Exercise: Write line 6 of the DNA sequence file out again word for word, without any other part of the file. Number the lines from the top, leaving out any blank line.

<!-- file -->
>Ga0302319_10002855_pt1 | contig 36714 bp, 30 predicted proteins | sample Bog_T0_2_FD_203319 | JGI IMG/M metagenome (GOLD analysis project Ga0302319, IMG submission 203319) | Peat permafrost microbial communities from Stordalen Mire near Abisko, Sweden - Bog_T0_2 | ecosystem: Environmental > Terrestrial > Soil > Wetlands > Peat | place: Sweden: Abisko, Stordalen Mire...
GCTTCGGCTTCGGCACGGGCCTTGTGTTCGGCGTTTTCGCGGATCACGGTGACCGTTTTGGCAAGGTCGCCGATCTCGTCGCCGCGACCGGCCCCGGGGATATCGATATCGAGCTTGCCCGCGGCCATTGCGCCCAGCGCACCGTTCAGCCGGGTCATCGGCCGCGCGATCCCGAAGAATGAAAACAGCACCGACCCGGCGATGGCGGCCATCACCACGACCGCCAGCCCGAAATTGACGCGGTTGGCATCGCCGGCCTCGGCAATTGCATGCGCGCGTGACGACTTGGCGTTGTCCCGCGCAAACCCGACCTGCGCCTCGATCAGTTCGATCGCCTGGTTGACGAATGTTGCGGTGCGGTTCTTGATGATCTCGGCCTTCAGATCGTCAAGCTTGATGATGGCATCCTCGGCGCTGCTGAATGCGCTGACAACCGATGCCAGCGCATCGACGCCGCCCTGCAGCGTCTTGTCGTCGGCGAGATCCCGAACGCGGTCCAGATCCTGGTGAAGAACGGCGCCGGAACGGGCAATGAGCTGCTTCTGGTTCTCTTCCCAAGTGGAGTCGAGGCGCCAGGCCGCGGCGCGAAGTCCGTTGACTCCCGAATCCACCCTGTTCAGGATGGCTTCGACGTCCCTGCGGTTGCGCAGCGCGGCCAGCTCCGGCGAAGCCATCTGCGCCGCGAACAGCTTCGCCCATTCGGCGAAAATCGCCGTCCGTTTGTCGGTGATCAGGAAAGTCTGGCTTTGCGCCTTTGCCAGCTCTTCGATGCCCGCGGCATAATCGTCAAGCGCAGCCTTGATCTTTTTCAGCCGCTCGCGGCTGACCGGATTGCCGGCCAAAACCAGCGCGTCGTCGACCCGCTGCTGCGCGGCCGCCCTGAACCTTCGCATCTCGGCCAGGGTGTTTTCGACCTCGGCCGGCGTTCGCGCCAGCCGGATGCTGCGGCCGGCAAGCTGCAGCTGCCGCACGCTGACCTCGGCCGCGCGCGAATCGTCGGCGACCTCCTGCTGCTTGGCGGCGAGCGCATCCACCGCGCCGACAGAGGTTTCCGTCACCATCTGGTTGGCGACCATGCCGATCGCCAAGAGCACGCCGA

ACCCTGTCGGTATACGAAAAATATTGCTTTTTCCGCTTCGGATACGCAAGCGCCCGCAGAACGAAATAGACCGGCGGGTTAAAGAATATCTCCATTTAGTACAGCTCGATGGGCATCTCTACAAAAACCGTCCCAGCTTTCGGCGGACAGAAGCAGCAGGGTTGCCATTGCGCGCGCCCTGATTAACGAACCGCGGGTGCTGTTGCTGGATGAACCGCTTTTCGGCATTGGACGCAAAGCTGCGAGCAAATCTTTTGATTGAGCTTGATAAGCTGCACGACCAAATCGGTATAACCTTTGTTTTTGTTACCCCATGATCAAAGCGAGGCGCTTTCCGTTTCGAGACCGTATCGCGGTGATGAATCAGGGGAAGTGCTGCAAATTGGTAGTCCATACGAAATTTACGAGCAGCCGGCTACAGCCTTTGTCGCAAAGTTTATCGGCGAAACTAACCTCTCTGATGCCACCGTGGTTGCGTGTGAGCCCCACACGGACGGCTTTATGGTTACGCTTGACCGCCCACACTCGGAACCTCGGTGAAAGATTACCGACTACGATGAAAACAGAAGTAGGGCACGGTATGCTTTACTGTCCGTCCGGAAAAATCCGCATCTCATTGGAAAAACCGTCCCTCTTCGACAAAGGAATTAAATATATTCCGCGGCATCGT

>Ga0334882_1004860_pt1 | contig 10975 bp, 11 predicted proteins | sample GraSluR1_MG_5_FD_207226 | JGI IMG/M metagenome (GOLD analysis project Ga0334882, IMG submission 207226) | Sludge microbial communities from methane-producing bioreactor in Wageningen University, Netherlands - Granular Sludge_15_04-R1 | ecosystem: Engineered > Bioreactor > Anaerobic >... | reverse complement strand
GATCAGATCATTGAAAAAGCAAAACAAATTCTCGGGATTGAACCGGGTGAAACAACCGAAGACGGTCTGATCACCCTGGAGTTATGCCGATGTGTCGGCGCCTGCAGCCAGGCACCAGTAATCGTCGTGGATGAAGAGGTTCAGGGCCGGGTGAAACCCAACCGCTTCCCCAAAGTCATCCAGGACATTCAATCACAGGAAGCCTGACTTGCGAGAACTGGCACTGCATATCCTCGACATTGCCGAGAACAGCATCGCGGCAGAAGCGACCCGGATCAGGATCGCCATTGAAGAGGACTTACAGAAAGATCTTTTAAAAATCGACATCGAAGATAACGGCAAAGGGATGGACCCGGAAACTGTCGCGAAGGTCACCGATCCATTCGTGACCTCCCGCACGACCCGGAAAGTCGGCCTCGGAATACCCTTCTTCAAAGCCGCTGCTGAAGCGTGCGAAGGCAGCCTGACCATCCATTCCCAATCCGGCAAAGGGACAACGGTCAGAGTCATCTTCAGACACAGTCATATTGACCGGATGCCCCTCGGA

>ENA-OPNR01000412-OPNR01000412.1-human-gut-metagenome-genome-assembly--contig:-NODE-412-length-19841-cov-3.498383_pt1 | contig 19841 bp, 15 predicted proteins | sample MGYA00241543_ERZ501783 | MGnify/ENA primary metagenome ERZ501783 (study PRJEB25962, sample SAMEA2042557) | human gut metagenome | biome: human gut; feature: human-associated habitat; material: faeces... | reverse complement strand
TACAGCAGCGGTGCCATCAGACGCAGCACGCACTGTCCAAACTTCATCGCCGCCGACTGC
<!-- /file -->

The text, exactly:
>ENA-OPNR01000412-OPNR01000412.1-human-gut-metagenome-genome-assembly--contig:-NODE-412-length-19841-cov-3.498383_pt1 | contig 19841 bp, 15 predicted proteins | sample MGYA00241543_ERZ501783 | MGnify/ENA primary metagenome ERZ501783 (study PRJEB25962, sample SAMEA2042557) | human gut metagenome | biome: human gut; feature: human-associated habitat; material: faeces... | reverse complement strand